Scoop today has an editorial about the state of the media, presented as part of NetHui. In passing, it highlights the cost of open markets and foreign ownership. Currently, the New Zealand media is starved of revenue due to the internet disrupting its traditional advertising base. While internet advertising could potentially fill some of that gap - its worth $330 million a year - but most of it is foreign-owned, meaning the money goes straight offshore. But it gets worse:
And on most of this revenue (thanks to the great Irish tax dodge - and in Fairfax's case masthead writedowns) no tax is being collected either.(Emphasis added. Google's cheating of the New Zealand taxpayer was uncovered by Stuff last year)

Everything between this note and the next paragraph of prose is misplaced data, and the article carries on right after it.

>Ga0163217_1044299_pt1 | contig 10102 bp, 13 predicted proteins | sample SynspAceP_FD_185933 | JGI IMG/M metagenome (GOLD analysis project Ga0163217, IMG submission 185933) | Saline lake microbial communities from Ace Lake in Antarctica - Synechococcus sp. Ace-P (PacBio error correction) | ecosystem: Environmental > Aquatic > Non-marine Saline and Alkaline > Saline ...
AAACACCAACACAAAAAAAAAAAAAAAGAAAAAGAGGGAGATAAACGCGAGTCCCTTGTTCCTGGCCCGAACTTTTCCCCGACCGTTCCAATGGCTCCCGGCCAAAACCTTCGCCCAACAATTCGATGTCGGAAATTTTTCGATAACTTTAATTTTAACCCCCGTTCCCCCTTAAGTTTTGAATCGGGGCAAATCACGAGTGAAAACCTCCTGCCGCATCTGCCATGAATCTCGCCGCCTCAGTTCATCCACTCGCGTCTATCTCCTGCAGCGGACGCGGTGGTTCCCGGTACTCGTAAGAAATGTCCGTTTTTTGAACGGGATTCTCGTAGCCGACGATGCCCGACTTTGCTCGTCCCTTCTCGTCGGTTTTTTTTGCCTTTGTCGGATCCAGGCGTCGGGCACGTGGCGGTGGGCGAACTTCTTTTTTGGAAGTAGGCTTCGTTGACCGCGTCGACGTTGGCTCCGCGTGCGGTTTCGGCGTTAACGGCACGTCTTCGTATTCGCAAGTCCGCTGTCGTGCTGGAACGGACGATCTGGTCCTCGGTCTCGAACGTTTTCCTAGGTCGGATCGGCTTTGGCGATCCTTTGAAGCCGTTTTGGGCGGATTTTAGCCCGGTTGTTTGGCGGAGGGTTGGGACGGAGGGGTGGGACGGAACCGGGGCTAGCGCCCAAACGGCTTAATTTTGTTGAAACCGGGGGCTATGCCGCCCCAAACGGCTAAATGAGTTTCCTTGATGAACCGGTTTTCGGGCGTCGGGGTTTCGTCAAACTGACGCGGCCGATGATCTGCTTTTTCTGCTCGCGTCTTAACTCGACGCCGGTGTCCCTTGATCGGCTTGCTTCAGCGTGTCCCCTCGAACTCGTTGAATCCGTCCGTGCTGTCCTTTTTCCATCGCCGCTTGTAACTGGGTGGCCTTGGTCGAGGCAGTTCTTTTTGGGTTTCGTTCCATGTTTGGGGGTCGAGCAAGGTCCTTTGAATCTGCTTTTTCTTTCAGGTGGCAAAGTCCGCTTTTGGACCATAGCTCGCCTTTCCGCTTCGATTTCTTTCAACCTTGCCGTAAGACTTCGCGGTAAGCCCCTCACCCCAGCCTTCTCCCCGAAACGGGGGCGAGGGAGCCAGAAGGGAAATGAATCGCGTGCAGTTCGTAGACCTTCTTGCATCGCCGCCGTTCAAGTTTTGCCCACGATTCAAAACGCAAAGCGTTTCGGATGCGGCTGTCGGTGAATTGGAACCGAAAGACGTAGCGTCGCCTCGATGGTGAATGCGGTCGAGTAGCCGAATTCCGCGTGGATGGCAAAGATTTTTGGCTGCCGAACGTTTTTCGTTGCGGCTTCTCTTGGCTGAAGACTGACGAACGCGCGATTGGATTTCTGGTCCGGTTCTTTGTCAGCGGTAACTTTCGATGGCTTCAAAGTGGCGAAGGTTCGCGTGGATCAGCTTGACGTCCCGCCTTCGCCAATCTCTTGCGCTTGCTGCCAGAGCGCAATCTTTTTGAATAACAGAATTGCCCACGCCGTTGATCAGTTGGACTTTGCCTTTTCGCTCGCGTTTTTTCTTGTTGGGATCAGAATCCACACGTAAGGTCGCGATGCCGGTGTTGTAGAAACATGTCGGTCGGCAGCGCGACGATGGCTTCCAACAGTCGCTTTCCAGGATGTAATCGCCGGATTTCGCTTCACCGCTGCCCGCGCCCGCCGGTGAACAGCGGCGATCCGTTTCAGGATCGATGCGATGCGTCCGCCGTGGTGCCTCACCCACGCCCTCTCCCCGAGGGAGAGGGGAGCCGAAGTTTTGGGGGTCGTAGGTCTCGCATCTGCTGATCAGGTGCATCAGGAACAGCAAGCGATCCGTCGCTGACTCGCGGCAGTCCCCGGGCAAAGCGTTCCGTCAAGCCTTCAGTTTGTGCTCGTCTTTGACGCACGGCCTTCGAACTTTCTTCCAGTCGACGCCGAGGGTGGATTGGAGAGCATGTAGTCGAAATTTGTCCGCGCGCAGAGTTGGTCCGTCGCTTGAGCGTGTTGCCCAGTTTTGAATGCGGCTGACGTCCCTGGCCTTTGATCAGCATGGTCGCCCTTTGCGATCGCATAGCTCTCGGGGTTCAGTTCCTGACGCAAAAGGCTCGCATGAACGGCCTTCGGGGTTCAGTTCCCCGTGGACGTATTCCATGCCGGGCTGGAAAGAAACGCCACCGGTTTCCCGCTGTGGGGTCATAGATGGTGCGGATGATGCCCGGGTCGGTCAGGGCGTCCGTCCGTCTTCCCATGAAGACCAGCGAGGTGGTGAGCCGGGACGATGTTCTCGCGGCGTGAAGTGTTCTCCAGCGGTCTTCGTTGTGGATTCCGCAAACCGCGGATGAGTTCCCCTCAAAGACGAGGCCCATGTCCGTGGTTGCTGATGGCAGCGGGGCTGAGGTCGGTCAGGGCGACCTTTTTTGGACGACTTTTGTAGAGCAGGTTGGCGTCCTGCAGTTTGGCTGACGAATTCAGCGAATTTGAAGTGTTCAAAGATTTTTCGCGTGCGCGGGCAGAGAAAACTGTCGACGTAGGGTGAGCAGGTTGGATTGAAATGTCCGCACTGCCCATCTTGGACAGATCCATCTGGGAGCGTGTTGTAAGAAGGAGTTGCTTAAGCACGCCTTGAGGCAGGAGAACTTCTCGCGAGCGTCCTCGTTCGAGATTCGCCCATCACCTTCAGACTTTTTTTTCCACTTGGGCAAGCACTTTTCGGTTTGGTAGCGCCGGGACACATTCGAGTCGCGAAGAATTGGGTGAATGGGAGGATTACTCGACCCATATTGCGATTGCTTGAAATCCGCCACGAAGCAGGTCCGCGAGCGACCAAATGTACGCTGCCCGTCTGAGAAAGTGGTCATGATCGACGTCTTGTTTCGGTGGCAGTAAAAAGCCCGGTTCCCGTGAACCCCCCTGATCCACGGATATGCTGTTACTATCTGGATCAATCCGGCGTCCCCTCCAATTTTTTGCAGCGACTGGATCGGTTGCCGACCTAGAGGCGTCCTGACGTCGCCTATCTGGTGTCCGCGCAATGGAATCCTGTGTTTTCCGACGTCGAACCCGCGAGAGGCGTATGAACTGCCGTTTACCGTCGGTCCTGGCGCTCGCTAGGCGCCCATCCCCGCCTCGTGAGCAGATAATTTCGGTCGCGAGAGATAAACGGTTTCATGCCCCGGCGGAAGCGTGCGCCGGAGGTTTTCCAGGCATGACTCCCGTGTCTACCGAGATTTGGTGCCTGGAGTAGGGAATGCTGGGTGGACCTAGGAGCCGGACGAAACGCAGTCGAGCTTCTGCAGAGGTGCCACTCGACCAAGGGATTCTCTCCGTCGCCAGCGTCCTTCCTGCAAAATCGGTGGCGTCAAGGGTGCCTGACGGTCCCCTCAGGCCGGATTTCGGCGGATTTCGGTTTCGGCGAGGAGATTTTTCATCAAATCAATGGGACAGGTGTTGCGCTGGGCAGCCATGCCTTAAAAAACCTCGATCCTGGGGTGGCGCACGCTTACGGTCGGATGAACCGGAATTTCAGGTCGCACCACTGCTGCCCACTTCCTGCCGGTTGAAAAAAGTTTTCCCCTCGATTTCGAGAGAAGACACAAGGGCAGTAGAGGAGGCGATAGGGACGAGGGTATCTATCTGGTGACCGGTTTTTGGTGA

Practically speaking this means that revenue which was previously supporting the creation of NZ content is no longer doing so - in ever larger quantities. While newspapers are the worst hit, TV and radio are also having a hard time.
Finally it is worth noting that the tax avoided in the NZ online advertising market alone is significantly greater than the cost of supporting TVNZ7.
This is the cost of having great chunks of our economy owned by foreign tax cheats: not only do the profits go offshore, but they do so in ways which rob the government of revenue, and therefore us of public services. People might want to keep that in mind when considering the government's plans to privatise SOE's.